THE KAIZEN RECIPE FOR SELF AND BUSINESS IMPROVEMENT
Success starts at planning, which leads to execution. Kaizen is the way that leads to the final destination: RESULTS.
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Kaizen is a recipe for yourself and business improvement that has been keeping you up day and night. How do you “change” things, optimize processes for yourself and your organization? Is it through major initiatives, or is it part of the ongoing way you work?
There are times improvement would mean changing your approach totally not making major upheaval towards achieving the set target but Kaizen proposes a simpler consistent approach
Kaizen, a Japanese word that translates to mean ‘change’ (kai) ‘for the good’ (zen). Masaaki Imai, Founder of Kaizen Institute defined Kaizen as a complementary approach to improving systems, processes, and so on, through more subtle, ongoing changes and continuous improvements.
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The Kaizen approach is based on the belief that continuous, incremental improvement adds up to substantial change over time.
It is well practiced among game players who know that the only way to getting up the ladder is to continuously improve at game playing. The leaderboard is one of such things that keep game players up all night. A typical game player would want to dominate his niche and be known as the best. This they know would not happen overnight except through the Kaizen approach.
Kaizen for Business
When teams or groups implement Kaizen, they navigate through emergency change, upheaval, unrest, and mistakes that often go hand-in-hand with major innovation.
“If you are there be there 100%, do not allow continual distractions to disrupt your focus and subsequently your productivity.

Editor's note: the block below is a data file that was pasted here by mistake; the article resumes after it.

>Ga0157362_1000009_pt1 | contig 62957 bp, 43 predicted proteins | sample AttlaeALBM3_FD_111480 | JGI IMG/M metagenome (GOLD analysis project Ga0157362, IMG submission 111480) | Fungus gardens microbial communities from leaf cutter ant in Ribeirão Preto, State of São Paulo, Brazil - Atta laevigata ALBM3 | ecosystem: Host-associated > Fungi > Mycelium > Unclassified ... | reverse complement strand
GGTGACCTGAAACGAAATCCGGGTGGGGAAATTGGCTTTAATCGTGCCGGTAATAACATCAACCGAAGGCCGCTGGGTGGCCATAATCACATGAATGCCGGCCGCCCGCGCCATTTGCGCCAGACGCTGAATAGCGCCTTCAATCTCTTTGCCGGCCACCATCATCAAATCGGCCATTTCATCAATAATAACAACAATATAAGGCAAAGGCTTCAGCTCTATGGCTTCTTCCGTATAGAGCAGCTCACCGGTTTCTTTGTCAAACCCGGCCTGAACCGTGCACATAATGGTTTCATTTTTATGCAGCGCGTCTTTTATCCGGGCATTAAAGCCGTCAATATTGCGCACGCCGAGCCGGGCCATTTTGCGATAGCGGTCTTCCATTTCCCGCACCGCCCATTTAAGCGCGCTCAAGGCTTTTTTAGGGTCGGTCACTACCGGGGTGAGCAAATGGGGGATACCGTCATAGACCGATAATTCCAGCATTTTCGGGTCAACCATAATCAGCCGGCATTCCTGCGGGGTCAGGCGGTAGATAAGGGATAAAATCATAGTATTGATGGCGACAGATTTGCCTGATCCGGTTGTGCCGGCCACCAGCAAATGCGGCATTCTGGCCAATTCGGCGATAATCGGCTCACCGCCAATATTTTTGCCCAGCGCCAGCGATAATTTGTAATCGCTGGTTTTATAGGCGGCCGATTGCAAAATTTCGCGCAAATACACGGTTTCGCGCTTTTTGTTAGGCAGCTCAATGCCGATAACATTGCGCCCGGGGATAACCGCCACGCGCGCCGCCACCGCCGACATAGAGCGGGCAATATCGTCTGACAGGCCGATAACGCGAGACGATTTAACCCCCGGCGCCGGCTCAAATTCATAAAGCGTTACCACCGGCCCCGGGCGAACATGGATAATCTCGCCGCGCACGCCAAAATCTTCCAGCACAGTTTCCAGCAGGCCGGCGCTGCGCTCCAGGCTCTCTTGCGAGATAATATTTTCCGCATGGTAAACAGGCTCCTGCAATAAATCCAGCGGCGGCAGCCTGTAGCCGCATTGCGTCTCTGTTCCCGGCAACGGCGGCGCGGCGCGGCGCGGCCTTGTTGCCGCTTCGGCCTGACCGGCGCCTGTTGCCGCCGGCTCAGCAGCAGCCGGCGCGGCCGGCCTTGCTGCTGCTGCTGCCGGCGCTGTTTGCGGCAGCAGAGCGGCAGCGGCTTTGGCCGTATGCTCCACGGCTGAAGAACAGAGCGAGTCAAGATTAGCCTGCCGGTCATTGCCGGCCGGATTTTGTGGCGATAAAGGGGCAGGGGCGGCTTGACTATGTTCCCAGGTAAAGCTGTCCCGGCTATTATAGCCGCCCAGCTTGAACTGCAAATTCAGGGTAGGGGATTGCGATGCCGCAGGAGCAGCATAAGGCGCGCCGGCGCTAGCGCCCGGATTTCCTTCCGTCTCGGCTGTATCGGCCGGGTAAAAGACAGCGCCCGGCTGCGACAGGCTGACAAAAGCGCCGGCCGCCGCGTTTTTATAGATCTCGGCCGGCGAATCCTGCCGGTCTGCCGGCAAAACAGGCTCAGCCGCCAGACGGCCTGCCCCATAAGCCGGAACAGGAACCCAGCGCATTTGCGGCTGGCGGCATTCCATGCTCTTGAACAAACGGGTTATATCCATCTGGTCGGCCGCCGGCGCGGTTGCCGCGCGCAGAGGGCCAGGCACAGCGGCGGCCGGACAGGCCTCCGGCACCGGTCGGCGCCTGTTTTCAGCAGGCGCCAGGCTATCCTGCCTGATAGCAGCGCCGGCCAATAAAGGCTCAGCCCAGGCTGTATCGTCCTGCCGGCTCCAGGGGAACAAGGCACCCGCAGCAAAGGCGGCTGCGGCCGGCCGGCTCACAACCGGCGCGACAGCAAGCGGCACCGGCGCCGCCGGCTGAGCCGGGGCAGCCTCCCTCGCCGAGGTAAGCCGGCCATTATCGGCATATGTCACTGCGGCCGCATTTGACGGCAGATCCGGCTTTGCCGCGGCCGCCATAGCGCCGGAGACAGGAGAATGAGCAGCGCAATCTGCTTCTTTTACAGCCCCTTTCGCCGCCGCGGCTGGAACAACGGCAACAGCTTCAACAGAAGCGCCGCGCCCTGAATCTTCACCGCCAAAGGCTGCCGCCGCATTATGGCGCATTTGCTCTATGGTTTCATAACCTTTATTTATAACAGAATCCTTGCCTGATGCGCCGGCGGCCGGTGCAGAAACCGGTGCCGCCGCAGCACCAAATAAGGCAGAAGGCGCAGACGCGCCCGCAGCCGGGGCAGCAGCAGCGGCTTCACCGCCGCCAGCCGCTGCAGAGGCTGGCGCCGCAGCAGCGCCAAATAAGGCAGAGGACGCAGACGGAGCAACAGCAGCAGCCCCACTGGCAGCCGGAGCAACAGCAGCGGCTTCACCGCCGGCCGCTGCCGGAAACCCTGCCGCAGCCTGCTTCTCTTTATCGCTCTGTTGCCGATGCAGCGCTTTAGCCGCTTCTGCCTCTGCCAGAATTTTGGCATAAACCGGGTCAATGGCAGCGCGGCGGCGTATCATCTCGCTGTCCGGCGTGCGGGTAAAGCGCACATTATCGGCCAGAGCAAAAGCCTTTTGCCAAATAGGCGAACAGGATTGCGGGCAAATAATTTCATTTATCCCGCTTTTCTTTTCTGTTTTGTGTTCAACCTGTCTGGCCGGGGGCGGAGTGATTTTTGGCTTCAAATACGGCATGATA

Research has shown that short but more intensive exercises are more effective than long drawn-out exercise.”
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Businesses that adopt Kaizen like Toyota have seen a positive change in: faster delivery, lower costs, and greater customer satisfaction. Toyota System is a system of continuous improvement in quality, technology, processes, company culture, productivity, safety, and leadership.
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These continual small improvements (Kaizen) add up to major benefits that cannot be overemphasized.
How to apply the Kaizen principle
Here’s how you can internalize the use of Kaizen on your own, or with your team. Adapted from mindtools.com
- Keep a log of things that seem not too perfect or that you’d like to improve. You can seek outsiders or friends and families to help you point out deficiencies. It’s often easier to spot these in the heat of the moment than in cold reflection.
- Once a month, spend some time identifying areas where there is “waste” in the way you or your team is working. Use your ideas log as input, but also think about the wider picture and your overall ways of working. Go through each of the types of waste listed above as a checklist. How could “waste” be eliminated? How could things be improved?
- Plan out when you’re going to make these changes. You need to strike a balance between getting on with making the improvements immediately (so that the area of waste doesn’t become a bigger problem), and avoiding “change overload”.
It is especially important to take into account the impact or confusion that it could cause for others, which in turn, could cause them to avoid adopting the change. And a great way to assess the impact of changes you are considering is to use the Impact Analysis Tool.
- If the changes affect others, be sure to consult them about the new arrangements, and listen to their comments!
There is a huge difference between planning and implementation, you have to possess the 3D’s [Determination, Discipline, and Dedication] to keep you on toes.
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Summary of KAIZEN EVENTS
A typical Kaizen event goes something like this:
- Set goals and provide any necessary background.
- Review the current state and develop a plan for improvements.
- Implement improvements.
- Review and fix what doesn’t work.
- Report results and determine any follow-up items.
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This type of cycle is frequently referred to as PDCA (Plan, Do, Check, and Act). PDCA brings a scientific approach to making improvements:
- Plan (develop a hypothesis)
- Do (run experiment)
- Check (evaluate results)
- Act (refine your experiment; then start a new cycle)
Interestingly, Kaizen is an actionable plan which is exactly what it developed as a philosophy. When Kaizen is applied consistently and sustained for a long time, the overall benefits teach you and your employees to think differently about their work.